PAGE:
To understand how to improve the health of severe asthma patients, a new study led by the University of Leicester has made a breakthrough finding.
"The study demonstrated for the first time that a protein called PP5 was significantly upregulated in the lungs of severe asthmatic patients compared to healthy controls. We are extremely excited by this paradigm shift observation," says Dr Yassine Amrani, University of Leicester.
‘Some severe asthma patients may fail to properly benefit from their corticosteroid therapy because of the presence of heightened inhibitory signals driven by this protein called PP5.’
Researchers have described their discovery as a 'paradigm shift' in understanding the life-threatening condition. The international team from the Department of Infection, Immunity and Inflammation, University of Leicester, and the Department of Pharmaceutical Sciences, Jefferson School of Pharmacy, Thomas Jefferson University, discovered the presence of increased amounts of a protein - called PP5 - in the lungs of severe asthma patients.
They found that PP5 blocks the effects of the best medicines in improving the condition. This now provides researchers with a target in order to try and help improve the symptoms of the condition in sufferers. The team has published their findings in the journal Allergy - the European Journal of Allergy and Clinical Immunology.
The lead author of the study, Dr Yassine Amrani, Associate Professor in Respiratory Immunology at the University of Leicester, said: "The goal of this study was to provide mechanistic insight into the reasons why our best anti-asthma drugs called 'corticosteroids' provide little clinical benefit in patients with a severe form of the disease. This is an unmet clinical need.
"Because of the lack of response to treatment, these severe patients have a very poor quality of life, suffer from recurrent asthma attack and are more likely to be hospitalised and to possibly die from their disease. Severe asthma poses a veritable therapeutic challenge for medical researchers in the field."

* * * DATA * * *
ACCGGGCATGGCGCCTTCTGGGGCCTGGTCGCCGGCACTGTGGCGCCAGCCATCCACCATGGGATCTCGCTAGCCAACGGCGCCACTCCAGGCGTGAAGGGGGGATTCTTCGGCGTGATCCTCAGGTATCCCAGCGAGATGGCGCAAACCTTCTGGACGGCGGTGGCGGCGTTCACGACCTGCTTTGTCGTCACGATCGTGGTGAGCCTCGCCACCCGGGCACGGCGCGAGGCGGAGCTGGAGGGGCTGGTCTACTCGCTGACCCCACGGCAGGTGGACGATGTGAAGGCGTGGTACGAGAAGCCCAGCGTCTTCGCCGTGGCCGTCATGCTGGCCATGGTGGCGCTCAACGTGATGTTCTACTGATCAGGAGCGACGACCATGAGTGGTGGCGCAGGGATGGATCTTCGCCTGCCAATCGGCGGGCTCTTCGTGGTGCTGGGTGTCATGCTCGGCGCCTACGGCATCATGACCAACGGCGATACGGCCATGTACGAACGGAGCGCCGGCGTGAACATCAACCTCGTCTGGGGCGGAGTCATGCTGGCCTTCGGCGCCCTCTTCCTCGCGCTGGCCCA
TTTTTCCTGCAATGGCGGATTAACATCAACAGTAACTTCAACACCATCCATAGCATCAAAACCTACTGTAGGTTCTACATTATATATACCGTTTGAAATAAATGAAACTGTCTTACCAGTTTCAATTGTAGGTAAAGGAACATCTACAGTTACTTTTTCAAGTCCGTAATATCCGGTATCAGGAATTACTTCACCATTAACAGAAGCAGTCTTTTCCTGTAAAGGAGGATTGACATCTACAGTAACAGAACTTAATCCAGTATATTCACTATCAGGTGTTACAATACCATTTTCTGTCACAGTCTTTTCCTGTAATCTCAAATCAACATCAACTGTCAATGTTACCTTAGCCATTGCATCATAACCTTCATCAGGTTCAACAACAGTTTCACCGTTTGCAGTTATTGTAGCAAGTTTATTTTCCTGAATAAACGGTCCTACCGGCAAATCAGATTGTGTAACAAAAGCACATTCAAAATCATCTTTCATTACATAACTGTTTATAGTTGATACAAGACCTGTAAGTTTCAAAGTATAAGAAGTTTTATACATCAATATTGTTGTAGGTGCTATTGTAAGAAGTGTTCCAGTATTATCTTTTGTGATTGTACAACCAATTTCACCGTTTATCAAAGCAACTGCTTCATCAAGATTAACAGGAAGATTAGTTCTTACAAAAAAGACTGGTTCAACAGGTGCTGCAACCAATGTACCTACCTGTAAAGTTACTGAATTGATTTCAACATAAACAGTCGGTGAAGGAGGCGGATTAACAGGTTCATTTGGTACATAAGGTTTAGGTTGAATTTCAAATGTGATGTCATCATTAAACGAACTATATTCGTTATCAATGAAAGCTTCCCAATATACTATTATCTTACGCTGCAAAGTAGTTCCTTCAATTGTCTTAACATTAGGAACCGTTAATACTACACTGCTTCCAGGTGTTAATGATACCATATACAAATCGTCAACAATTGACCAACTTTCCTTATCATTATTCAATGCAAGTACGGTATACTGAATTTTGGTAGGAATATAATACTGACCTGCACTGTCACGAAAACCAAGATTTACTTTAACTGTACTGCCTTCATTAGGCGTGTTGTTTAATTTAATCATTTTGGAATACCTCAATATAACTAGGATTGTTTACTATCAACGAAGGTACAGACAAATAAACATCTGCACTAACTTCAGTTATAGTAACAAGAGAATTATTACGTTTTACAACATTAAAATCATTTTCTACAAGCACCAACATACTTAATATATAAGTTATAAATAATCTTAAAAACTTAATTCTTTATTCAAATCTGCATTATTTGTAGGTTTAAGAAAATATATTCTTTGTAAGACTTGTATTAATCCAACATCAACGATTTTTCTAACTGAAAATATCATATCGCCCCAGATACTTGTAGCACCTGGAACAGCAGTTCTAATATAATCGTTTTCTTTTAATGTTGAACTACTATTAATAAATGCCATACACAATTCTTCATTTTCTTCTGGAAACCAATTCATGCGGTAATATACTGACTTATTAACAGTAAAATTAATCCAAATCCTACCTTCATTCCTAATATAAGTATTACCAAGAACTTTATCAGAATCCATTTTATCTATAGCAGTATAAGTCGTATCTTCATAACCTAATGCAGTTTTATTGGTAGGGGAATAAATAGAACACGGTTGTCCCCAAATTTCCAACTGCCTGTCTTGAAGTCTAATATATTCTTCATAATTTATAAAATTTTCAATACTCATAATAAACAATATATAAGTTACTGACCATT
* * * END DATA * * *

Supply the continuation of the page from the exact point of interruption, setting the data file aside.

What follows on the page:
The researchers first performed test tube experiments using cells from healthy and severe asthma patients isolated using bronchoscopy to identify the proteins that interfere with the beneficial action of corticosteroids in the lungs. This type of laboratory experiment allows the team to make conclusions about cause and effect at the cell level.
The study also validated the test tube findings by observing the presence of PP5 in people. The researchers looked at whether these inhibitory proteins were abnormally expressed in the lungs of severe patients. The team is interested in lung cells because they are the first to encounter the anti-asthma drugs when given as inhalers.
Dr Amrani said: "The study demonstrated for the first time that a protein called PP5 was significantly upregulated in the lungs of severe asthmatic patients compared to healthy controls. The test tube study allowed us to show that this protein was playing a key role in suppressing the anti-inflammatory action of corticosteroid, thus identifying this protein as a potential new player in reducing patients' response to corticosteroid therapy."
Dr Amrani added that the basic mechanisms explaining the reduced therapeutic response to corticosteroids in severe asthma have not been clearly defined.
Dr Amrani said: "Previous studies by experts in this field have provided some possible mechanisms but were done mostly in non-lung cells. The originality of our work is demonstrated in that the blunted response to therapy in severe asthma may derive from a reduced sensitivity of key lung structural cells such as the airway muscle tissue which is responsible for the acute asthma attacks via their ability to narrow the airways. We provide evidence that the airway muscle tissue behaves like an inflammatory cell that is capable of producing different asthmatic factors known to be involved in severe asthma."
The researchers say that their study shows that some severe asthma patients - despite being compliant to their treatment - may fail to properly benefit from their corticosteroid therapy because of the presence of heightened inhibitory signals driven by this protein called PP5 which blunts patients' response to their best medicine.
Understanding the mechanisms driving this abnormal expression of PP5 in severe asthma could lead to novel treatments. Dr Amrani added: "We are extremely excited by this paradigm shift observation as a recent study from a different group provided additional evidence for a role of PP5 in blunting corticosteroid response in asthma. Whether assessing the expression levels of PP5 could serve as a biomarker to determine patients' response to therapy needs to be further explored."